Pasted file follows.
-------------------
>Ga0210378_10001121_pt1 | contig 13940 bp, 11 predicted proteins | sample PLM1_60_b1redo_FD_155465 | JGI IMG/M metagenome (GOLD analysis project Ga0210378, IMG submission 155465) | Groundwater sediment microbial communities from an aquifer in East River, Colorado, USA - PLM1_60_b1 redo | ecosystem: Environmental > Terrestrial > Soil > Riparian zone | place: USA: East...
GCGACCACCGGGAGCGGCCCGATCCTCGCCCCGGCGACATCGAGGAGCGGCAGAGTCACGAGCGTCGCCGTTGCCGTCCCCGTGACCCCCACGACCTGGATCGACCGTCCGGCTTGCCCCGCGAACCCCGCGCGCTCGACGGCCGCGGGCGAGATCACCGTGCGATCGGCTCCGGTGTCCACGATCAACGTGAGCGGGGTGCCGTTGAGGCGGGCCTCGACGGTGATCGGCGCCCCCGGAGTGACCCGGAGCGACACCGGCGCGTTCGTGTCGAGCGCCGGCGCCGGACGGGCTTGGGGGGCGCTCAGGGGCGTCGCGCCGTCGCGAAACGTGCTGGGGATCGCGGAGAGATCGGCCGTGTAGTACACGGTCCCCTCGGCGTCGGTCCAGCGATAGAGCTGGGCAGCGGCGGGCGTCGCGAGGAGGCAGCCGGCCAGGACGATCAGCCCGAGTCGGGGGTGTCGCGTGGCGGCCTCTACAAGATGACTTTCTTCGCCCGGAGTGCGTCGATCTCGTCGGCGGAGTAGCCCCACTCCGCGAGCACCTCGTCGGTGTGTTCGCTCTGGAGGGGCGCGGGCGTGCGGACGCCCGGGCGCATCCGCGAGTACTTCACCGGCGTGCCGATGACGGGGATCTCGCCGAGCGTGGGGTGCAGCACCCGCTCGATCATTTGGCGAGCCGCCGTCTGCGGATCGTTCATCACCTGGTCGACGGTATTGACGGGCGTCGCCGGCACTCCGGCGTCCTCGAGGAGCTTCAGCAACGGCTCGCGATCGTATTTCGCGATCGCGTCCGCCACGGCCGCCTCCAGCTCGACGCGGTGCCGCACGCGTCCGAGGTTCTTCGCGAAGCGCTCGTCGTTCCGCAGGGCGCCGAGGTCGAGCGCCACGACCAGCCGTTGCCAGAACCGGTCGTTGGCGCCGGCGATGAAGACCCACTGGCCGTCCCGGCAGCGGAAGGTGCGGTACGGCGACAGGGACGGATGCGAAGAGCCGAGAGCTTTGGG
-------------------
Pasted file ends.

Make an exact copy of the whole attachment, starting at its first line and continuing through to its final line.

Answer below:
>Ga0210378_10001121_pt1 | contig 13940 bp, 11 predicted proteins | sample PLM1_60_b1redo_FD_155465 | JGI IMG/M metagenome (GOLD analysis project Ga0210378, IMG submission 155465) | Groundwater sediment microbial communities from an aquifer in East River, Colorado, USA - PLM1_60_b1 redo | ecosystem: Environmental > Terrestrial > Soil > Riparian zone | place: USA: East...
GCGACCACCGGGAGCGGCCCGATCCTCGCCCCGGCGACATCGAGGAGCGGCAGAGTCACGAGCGTCGCCGTTGCCGTCCCCGTGACCCCCACGACCTGGATCGACCGTCCGGCTTGCCCCGCGAACCCCGCGCGCTCGACGGCCGCGGGCGAGATCACCGTGCGATCGGCTCCGGTGTCCACGATCAACGTGAGCGGGGTGCCGTTGAGGCGGGCCTCGACGGTGATCGGCGCCCCCGGAGTGACCCGGAGCGACACCGGCGCGTTCGTGTCGAGCGCCGGCGCCGGACGGGCTTGGGGGGCGCTCAGGGGCGTCGCGCCGTCGCGAAACGTGCTGGGGATCGCGGAGAGATCGGCCGTGTAGTACACGGTCCCCTCGGCGTCGGTCCAGCGATAGAGCTGGGCAGCGGCGGGCGTCGCGAGGAGGCAGCCGGCCAGGACGATCAGCCCGAGTCGGGGGTGTCGCGTGGCGGCCTCTACAAGATGACTTTCTTCGCCCGGAGTGCGTCGATCTCGTCGGCGGAGTAGCCCCACTCCGCGAGCACCTCGTCGGTGTGTTCGCTCTGGAGGGGCGCGGGCGTGCGGACGCCCGGGCGCATCCGCGAGTACTTCACCGGCGTGCCGATGACGGGGATCTCGCCGAGCGTGGGGTGCAGCACCCGCTCGATCATTTGGCGAGCCGCCGTCTGCGGATCGTTCATCACCTGGTCGACGGTATTGACGGGCGTCGCCGGCACTCCGGCGTCCTCGAGGAGCTTCAGCAACGGCTCGCGATCGTATTTCGCGATCGCGTCCGCCACGGCCGCCTCCAGCTCGACGCGGTGCCGCACGCGTCCGAGGTTCTTCGCGAAGCGCTCGTCGTTCCGCAGGGCGCCGAGGTCGAGCGCCACGACCAGCCGTTGCCAGAACCGGTCGTTGGCGCCGGCGATGAAGACCCACTGGCCGTCCCGGCAGCGGAAGGTGCGGTACGGCGACAGGGACGGATGCGAAGAGCCGAGAGCTTTGGG